Why Do We Still Need Offices? | COVID-19 | Flow Office

Why Do We Still Need Offices?

The current global pandemic response has led to speculation about the future of work. Remote and home working was once the preserve of a minority of the workforce. Then, as the pandemic gathered pace, a wholesale shift towards remote working suddenly moved the goalposts. With many employers reporting increased productivity with the introduction of remote working, many business and work commentators have been predicting that the communal office design space may soon become a thing of the past.

While remote working is now an integral part of how a business operates, the long- term demise of the office may well be overstated. Here are some of the reasons why communal offices are likely to be around for some time.


The need for a central base


A company headquarters is usually about more than just an address. It’s also a means by which the company ethos and image is communicated among the workforce, to consumers and competitors. Even if more of the workforce is based at home, the central headquarters is unlikely to become history. Some of the world’s biggest tech companies, who have been quickest to adopt remote working, invest heavily in showpiece headquarters such as Google’s 2million square foot Googleplex in California.


Optimal working environment

The office environment is often designed with productivity and employee comfort in mind. A range of technological and other resources are at hand to help employees achieve their goals, a lot of which are difficult to recreate at home. Finding space to work, and ensuring you have everything on hand is often easier said than done. While the fantasy of working from home may seem idyllic, the reality of creating a work/life balance when you have a busy family and especially where space is compromised is often more complicated.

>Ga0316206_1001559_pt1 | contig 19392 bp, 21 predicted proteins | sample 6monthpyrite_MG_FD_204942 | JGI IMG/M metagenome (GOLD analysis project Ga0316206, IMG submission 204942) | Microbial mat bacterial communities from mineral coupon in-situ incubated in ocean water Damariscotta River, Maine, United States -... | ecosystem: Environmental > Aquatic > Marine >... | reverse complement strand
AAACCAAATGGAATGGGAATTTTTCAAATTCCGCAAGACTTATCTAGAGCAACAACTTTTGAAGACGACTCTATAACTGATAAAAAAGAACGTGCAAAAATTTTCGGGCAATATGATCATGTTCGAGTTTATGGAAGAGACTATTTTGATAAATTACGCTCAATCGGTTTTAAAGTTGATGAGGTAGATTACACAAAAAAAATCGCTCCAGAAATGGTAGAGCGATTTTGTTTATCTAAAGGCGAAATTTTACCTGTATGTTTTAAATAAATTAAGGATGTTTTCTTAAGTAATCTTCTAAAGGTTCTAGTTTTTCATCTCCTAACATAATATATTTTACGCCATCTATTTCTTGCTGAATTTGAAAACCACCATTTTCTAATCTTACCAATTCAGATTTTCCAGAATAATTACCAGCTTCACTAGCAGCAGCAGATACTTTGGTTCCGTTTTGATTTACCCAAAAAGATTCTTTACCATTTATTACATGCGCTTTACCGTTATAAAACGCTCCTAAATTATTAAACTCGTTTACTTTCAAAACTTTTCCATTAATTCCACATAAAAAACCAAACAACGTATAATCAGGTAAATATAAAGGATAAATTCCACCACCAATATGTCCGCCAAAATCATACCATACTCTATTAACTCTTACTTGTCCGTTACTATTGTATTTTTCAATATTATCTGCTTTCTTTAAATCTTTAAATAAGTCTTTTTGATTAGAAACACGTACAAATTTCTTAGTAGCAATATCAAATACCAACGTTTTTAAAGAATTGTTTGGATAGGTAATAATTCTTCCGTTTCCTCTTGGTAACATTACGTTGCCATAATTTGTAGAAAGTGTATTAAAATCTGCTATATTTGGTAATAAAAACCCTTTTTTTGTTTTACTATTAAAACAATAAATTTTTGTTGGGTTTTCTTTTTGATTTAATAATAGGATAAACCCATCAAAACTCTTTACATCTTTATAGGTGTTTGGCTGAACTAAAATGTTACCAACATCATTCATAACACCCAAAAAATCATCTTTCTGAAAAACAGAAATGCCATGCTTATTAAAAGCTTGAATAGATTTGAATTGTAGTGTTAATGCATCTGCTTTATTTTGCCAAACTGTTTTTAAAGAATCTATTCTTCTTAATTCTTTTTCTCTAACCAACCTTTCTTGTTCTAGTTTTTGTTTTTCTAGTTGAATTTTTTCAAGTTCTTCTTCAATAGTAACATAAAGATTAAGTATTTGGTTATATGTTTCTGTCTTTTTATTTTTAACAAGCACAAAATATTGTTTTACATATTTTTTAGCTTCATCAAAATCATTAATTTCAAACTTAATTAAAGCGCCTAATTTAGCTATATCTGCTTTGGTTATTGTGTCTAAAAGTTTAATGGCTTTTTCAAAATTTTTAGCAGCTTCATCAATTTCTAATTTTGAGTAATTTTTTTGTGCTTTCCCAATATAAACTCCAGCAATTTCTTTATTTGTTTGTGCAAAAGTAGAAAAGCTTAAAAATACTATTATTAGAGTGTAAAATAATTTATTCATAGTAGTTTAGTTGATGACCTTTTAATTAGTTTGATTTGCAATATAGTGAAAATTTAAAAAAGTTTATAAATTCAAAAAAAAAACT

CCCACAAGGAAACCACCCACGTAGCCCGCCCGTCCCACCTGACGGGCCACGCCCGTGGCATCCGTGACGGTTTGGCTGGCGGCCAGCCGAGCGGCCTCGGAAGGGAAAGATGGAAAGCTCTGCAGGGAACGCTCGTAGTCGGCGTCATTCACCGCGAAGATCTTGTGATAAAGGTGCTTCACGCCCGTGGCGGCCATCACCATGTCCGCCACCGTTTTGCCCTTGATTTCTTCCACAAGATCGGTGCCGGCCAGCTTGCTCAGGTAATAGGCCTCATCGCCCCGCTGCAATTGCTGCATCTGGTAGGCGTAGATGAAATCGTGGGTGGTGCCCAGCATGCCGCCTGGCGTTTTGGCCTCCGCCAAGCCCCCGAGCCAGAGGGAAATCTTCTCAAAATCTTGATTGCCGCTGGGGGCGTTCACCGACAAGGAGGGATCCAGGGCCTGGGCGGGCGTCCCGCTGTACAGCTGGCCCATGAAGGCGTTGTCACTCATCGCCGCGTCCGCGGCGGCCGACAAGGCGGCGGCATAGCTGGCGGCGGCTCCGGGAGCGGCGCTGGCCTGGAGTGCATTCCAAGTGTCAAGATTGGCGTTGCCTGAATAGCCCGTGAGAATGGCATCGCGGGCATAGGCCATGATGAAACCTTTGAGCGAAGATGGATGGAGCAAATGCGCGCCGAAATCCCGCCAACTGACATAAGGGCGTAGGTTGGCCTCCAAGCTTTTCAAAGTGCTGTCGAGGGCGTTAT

Tech support on hand


Anecdotally, one of the greatest difficulties people have faced during the great shift to remote working in 2020, is the vagaries of technology. If software or hardware doesn’t work, it can be much more difficult to get the necessary support if you are working from home. An office tech department can be on hand to resolve issues as quickly as possible. When this is done remotely, the level of tech support necessary is vastly increased, and may not always be readily available.

Team building and bonding


Working together, as part of a team, has its share of challenges and rewards. Part of the skill of recruitment is putting together a group of people who not only have the required skill set but who can also come together as a team. It’s not just about working efficiently, it’s also about the combined team being greater than its parts. Creating, and sustaining teams is difficult enough when working remotely, allowing that team to then add value is even more so. Offices allow people to work together, exchange ideas, debate, bond, be creative and overcome difficulties over time.

Monitoring performance, rewarding progress

The performance and progress of an entirely dispersed team are much harder to measure than one that’s based in an office. With remote working, an assessment may be based on a number of hard measures, that while giving some indication about how well an employee is progressing, fail to take account of other factors. Someone may be making progress through how they approach and manage their work that’s not yet showing up in performance indicators. A good manager will recognise that progress and encourage them further.

While the switch towards remote working represents a perhaps necessary corrective in the way we work, it’s unlikely to result at the end of the office. Instead, fewer offices, perhaps with more of a showpiece element, built with blended working in mind are likely to become increasingly common. For further information and details, get in touch with Flow Office today.

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